Innumerable dietary supplements are advertised to help people lose weight, but they are mostly untested or inadequately tested. When they do work, it’s usually because they contain unapproved stimulants like amphetamine analogues or ephedra.

The new study

Semaglutide is a treatment for diabetes. It comes in two forms: an oral 3mg tablet (Rybelsus) taken daily and a 0.25 mg subcutaneous injection (Ozempic) given once a week. Serendipity struck when clinicians discovered that people taking semaglutide lost weight, and they thought of repurposing it as a weight loss drug. After a phase 2 trial confirmed that it caused weight loss in type 2 diabetics and overweight adults, this new trial was designed to test the safety and efficacy of injecting 2.4mg once weekly.

It was a randomized, double-blind, placebo-controlled trial carried out at 129 sites in 16 countries in Asia, Europe, North America, and South America. Participants were 18 years of age or older who had one or more unsuccessful dietary efforts to lose weight and either a BMI of 30 or greater or a BMI of 27 or greater with one or more treated or untreated weight-related coexisting conditions. Diabetics were not eligible, nor were those who had had weight loss surgery or pancreatitis or had recently taken antiobesity medications.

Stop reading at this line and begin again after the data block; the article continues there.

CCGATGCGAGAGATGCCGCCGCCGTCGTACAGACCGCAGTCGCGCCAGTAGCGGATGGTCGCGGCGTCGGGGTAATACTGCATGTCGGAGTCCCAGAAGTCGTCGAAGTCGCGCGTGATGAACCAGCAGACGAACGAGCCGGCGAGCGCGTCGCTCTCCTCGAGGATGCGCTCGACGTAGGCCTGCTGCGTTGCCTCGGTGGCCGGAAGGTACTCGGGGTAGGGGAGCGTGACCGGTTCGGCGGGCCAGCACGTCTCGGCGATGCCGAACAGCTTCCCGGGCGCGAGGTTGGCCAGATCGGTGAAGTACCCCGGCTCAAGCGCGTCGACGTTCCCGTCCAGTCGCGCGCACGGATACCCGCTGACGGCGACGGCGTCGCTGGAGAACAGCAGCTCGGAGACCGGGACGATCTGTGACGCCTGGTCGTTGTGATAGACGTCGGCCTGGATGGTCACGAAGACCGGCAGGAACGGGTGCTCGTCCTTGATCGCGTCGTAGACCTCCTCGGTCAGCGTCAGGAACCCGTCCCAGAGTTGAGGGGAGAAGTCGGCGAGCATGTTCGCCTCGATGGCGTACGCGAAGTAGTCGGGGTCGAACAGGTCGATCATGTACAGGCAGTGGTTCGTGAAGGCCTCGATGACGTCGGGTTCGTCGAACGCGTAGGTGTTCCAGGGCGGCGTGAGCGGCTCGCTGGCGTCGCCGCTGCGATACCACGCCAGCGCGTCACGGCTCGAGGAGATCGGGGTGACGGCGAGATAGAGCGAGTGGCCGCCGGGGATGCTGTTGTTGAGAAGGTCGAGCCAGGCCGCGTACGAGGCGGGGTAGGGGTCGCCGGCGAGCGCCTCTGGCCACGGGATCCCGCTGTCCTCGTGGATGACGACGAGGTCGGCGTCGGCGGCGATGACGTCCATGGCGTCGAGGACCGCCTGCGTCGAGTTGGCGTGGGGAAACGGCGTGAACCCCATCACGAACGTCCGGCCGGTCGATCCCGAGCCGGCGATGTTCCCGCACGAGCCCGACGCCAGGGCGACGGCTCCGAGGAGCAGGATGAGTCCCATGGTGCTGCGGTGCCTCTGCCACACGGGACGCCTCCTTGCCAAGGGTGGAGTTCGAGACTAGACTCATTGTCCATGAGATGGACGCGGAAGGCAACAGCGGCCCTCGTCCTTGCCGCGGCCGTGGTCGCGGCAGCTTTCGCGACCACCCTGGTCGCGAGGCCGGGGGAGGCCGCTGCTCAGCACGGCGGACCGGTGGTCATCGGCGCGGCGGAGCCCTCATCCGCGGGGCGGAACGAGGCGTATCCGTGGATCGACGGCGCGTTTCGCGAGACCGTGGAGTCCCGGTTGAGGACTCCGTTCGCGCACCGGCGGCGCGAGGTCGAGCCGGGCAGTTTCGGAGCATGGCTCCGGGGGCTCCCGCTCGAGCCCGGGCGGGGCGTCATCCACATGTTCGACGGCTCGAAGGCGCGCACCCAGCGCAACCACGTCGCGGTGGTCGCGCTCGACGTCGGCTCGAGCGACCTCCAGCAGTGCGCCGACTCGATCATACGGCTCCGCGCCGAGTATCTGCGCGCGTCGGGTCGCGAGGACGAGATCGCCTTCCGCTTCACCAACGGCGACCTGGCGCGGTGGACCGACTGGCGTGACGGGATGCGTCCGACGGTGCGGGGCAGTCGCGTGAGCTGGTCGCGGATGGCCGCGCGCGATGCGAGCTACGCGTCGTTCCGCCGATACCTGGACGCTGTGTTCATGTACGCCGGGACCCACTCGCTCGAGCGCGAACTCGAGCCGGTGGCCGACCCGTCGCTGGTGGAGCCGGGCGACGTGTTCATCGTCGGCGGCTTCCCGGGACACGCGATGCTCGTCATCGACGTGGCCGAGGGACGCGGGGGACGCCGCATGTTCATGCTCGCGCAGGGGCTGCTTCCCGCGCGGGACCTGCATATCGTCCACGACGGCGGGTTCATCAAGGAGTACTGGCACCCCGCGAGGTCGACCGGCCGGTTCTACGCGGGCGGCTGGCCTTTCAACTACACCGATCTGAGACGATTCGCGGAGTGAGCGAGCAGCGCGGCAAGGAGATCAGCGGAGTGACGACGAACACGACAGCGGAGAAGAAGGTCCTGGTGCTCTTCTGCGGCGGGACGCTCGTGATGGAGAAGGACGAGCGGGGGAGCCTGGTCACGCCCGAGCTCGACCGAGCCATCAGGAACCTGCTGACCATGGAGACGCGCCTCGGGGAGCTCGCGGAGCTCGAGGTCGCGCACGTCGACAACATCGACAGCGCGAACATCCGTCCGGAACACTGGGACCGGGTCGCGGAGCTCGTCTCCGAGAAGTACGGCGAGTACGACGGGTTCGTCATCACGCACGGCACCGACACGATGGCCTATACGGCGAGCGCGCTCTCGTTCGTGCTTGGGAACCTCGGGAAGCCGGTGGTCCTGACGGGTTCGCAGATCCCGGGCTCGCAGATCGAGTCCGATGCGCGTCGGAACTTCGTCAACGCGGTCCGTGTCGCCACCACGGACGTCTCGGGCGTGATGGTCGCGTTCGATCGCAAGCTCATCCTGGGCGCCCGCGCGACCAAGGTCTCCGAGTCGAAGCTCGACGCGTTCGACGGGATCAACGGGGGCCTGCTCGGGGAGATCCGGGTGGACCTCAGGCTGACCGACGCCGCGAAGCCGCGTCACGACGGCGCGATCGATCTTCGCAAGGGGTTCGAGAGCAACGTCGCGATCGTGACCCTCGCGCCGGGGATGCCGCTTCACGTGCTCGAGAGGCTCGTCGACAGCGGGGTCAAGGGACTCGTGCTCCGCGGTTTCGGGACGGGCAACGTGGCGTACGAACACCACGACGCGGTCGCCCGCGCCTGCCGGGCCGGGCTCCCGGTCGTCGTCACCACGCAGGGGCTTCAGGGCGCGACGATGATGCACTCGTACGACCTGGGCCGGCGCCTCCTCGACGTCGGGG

Semaglutide was administered by prefilled pen injectors starting with 0.25 mg and gradually increasing to 2.4 mg. There were a total of 1,961 participants, 1,306 randomly assigned to receive semaglutide and 655 assigned to receive placebo. Most participants were female (74.1%) and white (75.1%). Mean age 46, mean body weight 105.3, mean BMI 37.9. 43.7% had prediabetes. In addition to the injections, all participants received individual counselling sessions every four weeks to help them adhere to a reduced-calorie diet and increased physical activity. The study lasted 68 weeks.

The results were dramatic. Body weight dropped by 14.9% with semaglutide compared to 2.4% with placebo. 86.4% of participants lost 5% or more of body weight with semaglutide compared to 31.5% with placebo. 69.1% of the semaglutide group lost 10% or more, compared to 12.0% of the placebo group. Semaglutide clearly produced clinically significant weight loss.

Concerns